You are here:


Emily Clarke (University of Cambridge)  
Bede in the geteld-gehliwung: Byrhtferth of Ramsey on the Tabernacle and the Reckoning of Time  
Jessica Honey (University of East Anglia)  
“I sholde er this han fallen doun for sleep”: the function of dullness in Boccaccio's De casibus virorum illustrium and Chaucer's Monk's Tale  


Emily Clarke:  
In a striking passage of the Enchiridion, a manual on the calculation of time composed in c. 1011, Byrhtferth of Ramsey asks his students to imagine the Venerable Bede resting on cushions in Moyses geteldgehliwung (‘Moses’s tabernacle’) and unveiling to them the wonders of Creation. This paper considers how Byrhtferth constructed Bede as an exemplary pedagogue living eternally in the sacred space of the Old Testament tabernacle, with his computistical teachings at the very heart of medieval faith. In turn, it posits an implicit relationship between the physical space of a tabernacle and the structure of Byrhtferth’s cosmology, as illustrated in his famous ‘Diagram of the Physical and Physiological Fours’. For Byrhtferth, the image of the tabernacle at once represented the correct Bedan interpretation of the cosmos, and the promise of salvation through the recognition of God’s eternal presence in time and space.   
Jessica Honey: 
The Monk’s Tale has long proven an enigma to Chaucerian scholars. The formulaic nature of the Tale’s narratives and its interruption by the Knight and the Host have led many to deem the Tale dull. My paper will argue that the Monk’s Tale’s dullness, and the responses of the pilgrim audience to the Tale, arise from its contested relationship to Boccaccio’s encyclopaedic history, De casibus virorum illustrium [The Falls of Illustrious Men]. Boccaccio’s approach in De casibus is one of copiousness and persistence. The immoral princes that Boccaccio seeks to reach with his tragic narratives require abundant examples in order to wake them up to the instability of their position. My paper will examine Chaucer’s experimentation with Boccaccio’s copiousness and with his ideas relating to style and audience. Relating to this, my paper will compare the significant role of sleep in the Monk’s Tale and De casibus. Finally, I will consider the manuscript culture of De casibus and situate Chaucer’s reception of it within the network of Boccaccio’s early readers.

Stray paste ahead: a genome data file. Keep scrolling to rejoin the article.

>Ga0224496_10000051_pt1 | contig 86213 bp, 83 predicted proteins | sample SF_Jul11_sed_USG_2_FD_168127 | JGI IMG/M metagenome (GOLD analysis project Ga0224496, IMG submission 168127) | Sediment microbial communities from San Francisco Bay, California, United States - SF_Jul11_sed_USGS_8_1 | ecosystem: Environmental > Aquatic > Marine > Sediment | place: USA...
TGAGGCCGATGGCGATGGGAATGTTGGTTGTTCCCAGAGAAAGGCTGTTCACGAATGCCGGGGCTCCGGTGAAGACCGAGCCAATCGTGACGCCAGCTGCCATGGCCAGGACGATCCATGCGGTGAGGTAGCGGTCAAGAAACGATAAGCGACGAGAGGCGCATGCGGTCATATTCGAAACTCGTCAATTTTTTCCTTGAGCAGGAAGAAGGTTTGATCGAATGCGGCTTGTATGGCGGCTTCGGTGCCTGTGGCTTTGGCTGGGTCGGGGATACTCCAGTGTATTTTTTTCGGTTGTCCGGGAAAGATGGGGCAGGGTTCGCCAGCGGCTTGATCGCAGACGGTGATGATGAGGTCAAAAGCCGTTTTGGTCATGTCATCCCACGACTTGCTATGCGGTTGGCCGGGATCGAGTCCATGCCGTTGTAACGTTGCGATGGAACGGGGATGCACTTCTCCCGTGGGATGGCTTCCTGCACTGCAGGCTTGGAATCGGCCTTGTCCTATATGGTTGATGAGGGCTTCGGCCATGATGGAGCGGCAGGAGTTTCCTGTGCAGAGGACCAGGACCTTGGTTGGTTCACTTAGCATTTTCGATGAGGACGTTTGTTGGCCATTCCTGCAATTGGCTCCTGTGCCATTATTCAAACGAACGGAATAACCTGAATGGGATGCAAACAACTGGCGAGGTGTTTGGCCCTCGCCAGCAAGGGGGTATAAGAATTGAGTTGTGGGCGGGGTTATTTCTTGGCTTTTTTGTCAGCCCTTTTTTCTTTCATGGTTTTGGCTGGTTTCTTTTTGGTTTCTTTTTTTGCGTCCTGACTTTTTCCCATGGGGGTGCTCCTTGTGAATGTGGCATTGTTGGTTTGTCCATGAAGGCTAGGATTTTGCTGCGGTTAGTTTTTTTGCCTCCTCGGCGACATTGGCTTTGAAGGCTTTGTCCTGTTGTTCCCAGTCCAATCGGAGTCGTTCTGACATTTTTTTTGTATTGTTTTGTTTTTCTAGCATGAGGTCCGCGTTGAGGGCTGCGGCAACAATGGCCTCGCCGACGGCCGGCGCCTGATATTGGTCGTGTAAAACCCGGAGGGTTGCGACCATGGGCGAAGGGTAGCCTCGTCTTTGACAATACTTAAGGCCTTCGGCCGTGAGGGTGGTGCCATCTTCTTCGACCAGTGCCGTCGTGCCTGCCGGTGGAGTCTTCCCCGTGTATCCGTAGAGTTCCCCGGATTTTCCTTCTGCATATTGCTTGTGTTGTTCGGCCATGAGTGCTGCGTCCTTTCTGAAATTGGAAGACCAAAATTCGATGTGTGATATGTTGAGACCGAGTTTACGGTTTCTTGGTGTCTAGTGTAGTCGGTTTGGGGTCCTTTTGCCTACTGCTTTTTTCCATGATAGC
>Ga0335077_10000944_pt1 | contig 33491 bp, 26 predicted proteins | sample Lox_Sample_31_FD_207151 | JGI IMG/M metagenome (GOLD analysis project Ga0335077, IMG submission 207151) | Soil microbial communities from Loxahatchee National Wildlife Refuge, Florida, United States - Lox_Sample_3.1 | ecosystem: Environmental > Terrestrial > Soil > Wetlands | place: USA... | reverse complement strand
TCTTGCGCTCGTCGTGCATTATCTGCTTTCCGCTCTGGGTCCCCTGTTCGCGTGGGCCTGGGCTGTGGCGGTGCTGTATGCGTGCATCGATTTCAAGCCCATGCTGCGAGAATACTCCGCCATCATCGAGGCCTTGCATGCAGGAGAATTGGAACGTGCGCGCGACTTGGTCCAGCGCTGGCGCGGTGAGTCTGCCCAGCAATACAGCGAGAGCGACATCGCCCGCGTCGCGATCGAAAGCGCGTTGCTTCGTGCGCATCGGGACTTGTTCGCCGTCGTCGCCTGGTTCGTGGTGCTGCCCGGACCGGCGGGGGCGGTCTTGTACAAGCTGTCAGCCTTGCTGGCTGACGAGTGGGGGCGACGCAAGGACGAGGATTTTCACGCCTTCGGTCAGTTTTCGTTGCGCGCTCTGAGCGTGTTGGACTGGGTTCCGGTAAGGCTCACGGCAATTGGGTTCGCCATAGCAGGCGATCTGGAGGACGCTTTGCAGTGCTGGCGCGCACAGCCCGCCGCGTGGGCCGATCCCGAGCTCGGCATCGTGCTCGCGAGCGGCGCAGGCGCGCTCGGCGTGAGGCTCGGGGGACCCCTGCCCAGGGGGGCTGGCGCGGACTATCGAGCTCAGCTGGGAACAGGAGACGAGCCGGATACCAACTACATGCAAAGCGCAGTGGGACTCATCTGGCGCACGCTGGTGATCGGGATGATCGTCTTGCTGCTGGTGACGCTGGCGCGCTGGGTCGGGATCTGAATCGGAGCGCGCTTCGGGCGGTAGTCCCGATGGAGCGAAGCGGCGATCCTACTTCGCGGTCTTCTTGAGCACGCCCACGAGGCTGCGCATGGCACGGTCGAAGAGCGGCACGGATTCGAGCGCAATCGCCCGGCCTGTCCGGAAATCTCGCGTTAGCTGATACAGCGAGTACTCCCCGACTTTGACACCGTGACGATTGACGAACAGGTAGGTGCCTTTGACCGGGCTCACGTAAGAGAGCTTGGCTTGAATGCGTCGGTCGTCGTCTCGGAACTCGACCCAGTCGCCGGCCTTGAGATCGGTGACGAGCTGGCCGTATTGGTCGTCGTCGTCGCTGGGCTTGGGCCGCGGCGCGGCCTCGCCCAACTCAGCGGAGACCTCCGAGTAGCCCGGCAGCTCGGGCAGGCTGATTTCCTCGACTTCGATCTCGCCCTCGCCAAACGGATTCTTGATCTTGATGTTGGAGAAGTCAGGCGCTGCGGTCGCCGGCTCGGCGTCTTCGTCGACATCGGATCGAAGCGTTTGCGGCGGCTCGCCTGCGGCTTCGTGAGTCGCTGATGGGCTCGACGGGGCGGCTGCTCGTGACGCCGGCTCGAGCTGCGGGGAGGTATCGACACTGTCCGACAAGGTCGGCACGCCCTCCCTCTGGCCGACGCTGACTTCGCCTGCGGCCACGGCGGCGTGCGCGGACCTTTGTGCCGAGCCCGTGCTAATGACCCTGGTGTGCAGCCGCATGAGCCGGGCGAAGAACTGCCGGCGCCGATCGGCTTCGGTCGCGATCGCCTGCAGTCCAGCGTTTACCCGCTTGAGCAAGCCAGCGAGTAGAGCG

Unless stated otherwise, all our events are free of charge and anyone interested in the topic is welcome to attend. Registration is required for all events.